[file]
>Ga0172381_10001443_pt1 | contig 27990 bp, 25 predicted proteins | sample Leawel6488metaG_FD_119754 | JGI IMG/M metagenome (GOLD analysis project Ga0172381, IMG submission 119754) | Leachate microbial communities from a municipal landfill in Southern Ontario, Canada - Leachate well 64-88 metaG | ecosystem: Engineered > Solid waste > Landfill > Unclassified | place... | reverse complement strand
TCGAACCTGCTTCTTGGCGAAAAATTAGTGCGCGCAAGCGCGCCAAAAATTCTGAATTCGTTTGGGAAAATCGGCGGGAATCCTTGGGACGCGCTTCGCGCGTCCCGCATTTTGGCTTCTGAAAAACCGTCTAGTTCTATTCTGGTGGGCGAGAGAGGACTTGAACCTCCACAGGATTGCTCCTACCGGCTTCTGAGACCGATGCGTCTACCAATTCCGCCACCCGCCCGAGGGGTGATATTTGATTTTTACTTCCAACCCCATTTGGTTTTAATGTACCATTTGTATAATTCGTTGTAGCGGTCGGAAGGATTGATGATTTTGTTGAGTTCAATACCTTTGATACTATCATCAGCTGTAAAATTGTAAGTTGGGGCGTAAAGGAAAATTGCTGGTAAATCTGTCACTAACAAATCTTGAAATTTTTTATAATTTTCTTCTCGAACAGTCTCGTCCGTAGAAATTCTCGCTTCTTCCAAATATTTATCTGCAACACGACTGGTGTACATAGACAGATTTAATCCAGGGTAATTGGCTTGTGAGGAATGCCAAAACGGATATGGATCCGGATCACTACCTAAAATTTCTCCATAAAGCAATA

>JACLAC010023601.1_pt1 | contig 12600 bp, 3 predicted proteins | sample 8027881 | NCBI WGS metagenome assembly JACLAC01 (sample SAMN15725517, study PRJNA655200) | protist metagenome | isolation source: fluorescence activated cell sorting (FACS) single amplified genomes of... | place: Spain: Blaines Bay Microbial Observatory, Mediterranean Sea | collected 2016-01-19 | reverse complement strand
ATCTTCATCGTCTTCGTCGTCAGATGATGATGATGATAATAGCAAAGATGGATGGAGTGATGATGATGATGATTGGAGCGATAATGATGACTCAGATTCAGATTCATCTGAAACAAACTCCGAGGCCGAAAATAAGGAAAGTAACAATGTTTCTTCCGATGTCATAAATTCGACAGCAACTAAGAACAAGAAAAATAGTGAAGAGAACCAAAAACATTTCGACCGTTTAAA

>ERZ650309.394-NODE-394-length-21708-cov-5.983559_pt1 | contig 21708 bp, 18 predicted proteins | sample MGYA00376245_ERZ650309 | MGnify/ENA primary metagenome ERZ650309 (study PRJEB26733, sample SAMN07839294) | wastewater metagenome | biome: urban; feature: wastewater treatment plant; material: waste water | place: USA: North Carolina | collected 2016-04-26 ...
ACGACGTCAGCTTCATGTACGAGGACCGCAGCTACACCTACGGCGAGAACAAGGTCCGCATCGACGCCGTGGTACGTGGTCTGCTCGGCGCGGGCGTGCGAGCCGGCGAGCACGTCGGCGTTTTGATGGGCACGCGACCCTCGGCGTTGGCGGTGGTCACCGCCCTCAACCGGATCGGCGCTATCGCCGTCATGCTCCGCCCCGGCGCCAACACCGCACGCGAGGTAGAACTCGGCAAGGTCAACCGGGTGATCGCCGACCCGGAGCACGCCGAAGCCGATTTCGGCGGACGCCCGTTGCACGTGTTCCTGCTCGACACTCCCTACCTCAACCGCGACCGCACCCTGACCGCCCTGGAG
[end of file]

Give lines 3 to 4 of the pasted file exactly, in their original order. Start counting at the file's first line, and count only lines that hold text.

>JACLAC010023601.1_pt1 | contig 12600 bp, 3 predicted proteins | sample 8027881 | NCBI WGS metagenome assembly JACLAC01 (sample SAMN15725517, study PRJNA655200) | protist metagenome | isolation source: fluorescence activated cell sorting (FACS) single amplified genomes of... | place: Spain: Blaines Bay Microbial Observatory, Mediterranean Sea | collected 2016-01-19 | reverse complement strand
ATCTTCATCGTCTTCGTCGTCAGATGATGATGATGATAATAGCAAAGATGGATGGAGTGATGATGATGATGATTGGAGCGATAATGATGACTCAGATTCAGATTCATCTGAAACAAACTCCGAGGCCGAAAATAAGGAAAGTAACAATGTTTCTTCCGATGTCATAAATTCGACAGCAACTAAGAACAAGAAAAATAGTGAAGAGAACCAAAAACATTTCGACCGTTTAAA